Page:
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Using Intervention Mapping to develop a programme to prevent sexually transmittable infections, including HIV, among heterosexual migrant men

DOI: 10.1186/1471-2458-7-141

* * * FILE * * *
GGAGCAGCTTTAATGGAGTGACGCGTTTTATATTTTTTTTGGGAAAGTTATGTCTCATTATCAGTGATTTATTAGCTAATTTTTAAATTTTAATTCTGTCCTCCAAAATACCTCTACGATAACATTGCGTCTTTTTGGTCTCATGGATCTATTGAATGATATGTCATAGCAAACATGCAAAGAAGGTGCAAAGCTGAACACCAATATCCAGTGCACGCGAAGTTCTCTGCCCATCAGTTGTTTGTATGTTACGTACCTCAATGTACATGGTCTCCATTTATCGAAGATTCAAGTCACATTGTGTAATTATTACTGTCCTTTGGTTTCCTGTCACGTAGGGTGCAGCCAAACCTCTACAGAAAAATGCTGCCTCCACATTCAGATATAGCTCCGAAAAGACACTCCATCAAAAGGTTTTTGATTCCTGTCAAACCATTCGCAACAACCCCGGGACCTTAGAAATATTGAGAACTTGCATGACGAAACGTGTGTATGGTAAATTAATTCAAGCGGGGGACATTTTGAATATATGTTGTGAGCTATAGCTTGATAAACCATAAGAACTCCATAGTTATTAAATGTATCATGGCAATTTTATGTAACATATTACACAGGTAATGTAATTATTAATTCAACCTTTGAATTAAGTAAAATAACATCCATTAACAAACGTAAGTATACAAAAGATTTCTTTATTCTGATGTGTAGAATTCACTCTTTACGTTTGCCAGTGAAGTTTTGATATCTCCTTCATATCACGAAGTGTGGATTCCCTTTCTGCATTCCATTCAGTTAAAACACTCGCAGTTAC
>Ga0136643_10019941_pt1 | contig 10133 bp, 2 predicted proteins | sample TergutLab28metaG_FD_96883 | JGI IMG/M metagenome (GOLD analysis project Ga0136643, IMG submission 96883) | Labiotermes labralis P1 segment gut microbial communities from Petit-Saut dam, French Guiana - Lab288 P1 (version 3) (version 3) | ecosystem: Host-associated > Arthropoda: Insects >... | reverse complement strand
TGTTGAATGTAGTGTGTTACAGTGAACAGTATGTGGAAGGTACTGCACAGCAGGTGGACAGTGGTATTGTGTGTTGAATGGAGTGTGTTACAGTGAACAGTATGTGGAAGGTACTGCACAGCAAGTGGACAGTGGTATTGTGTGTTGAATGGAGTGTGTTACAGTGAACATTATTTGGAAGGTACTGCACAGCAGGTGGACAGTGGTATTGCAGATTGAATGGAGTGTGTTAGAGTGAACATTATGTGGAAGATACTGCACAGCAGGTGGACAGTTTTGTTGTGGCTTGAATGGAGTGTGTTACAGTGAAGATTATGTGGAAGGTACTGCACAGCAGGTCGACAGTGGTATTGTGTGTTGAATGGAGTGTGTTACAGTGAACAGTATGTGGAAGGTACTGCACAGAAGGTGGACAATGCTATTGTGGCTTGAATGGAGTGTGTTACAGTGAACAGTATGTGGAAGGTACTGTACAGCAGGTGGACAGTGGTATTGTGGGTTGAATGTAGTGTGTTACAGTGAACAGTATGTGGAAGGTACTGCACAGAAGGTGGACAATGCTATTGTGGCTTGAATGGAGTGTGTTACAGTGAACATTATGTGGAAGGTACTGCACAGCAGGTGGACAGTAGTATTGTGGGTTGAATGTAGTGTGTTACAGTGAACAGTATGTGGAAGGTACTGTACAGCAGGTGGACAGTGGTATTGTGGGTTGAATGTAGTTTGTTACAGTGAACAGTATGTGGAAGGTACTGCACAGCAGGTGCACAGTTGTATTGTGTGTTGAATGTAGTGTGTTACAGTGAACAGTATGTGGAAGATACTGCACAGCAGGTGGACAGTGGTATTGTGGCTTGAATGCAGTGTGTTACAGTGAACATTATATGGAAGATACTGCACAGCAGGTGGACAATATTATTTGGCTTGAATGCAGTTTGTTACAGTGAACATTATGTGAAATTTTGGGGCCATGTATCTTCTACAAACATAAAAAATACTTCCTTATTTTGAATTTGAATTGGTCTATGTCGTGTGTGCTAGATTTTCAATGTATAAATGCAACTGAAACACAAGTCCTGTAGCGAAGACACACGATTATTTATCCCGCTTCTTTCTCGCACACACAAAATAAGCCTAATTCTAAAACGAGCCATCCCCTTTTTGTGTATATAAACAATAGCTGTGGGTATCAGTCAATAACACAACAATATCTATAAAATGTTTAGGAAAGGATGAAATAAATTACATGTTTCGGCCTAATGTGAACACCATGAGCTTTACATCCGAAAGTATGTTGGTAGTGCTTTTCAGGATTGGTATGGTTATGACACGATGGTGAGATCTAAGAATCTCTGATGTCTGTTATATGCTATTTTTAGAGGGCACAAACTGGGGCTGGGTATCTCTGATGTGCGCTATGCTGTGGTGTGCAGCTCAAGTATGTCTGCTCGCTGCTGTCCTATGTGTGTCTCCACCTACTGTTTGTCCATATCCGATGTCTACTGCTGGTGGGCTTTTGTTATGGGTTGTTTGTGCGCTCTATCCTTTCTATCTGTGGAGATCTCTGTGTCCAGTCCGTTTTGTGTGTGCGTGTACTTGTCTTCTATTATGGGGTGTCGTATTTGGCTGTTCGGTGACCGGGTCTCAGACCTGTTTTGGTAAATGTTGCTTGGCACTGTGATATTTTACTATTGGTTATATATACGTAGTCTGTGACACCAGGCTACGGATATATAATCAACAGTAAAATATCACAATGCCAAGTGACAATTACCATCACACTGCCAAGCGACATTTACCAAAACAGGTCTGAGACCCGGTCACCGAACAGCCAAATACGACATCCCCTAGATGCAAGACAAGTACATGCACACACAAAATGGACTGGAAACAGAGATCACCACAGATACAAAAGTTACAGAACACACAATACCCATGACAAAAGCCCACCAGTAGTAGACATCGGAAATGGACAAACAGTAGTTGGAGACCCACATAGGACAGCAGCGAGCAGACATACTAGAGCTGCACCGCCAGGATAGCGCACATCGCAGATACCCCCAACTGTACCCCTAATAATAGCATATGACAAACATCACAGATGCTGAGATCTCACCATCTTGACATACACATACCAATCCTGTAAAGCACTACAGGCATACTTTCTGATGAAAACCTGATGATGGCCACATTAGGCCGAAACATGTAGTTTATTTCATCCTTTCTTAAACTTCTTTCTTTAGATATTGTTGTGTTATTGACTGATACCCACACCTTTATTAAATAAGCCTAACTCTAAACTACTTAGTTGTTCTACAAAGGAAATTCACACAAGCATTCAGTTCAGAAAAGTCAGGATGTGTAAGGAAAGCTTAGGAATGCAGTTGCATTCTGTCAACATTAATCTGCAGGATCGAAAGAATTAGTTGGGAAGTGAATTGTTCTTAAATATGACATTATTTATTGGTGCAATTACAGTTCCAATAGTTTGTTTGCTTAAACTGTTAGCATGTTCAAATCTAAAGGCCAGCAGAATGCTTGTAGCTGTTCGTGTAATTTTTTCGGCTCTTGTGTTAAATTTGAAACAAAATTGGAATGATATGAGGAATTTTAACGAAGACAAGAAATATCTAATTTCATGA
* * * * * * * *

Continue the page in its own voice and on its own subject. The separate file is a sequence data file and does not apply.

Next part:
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First a needs assessment was carried out. Then, a literature review was done, key figures were interviewed and seven group discussions were held. Subsequently, the results were translated into specific objectives ("change objectives") and used in intervention development for two subgroups: men with an Afro-Caribbean background and unmarried men with a Turkish and Moroccan background. A matrix of change objectives was made for each subgroup and suitable theoretical methods and practical strategies were selected. Culturally-tailored interventions were designed and were pre-tested among the target groups.This development process resulted in two interventions for specific subgroups that were appreciated by both the target groups and the migrant prevention workers. The project took place in collaboration with a university center, which provided an opportunity to get expert advice at every step of the Intervention Mapping process. At relevant points of the development process, migrant health educators and target group members provided advice and feedback on the draft intervention materials.This intervention development project indicates that careful well-informed intervention development using Intervention Mapping is feasible in the daily practice of the MPHS, provided that sufficient time and expertise on this approach is available. Further research should test the effectiveness of these interventions.The number of registered new sexually transmitted infections (STI) in the Netherlands has been increasing for several years [1], and reinforcement and extension of preventive actions is necessary. In the Netherlands, as well as in other Western European countries, ethnic minority groups originating from countries with a high prevalence of heterosexually transmitted HIV (Sub-Saharan Africa, Caribbean region) have higher HIV incidence levels. These groups are therefore recognized as important target populations for prevention [1-4]. Heterosexual migrant men are a priority gro


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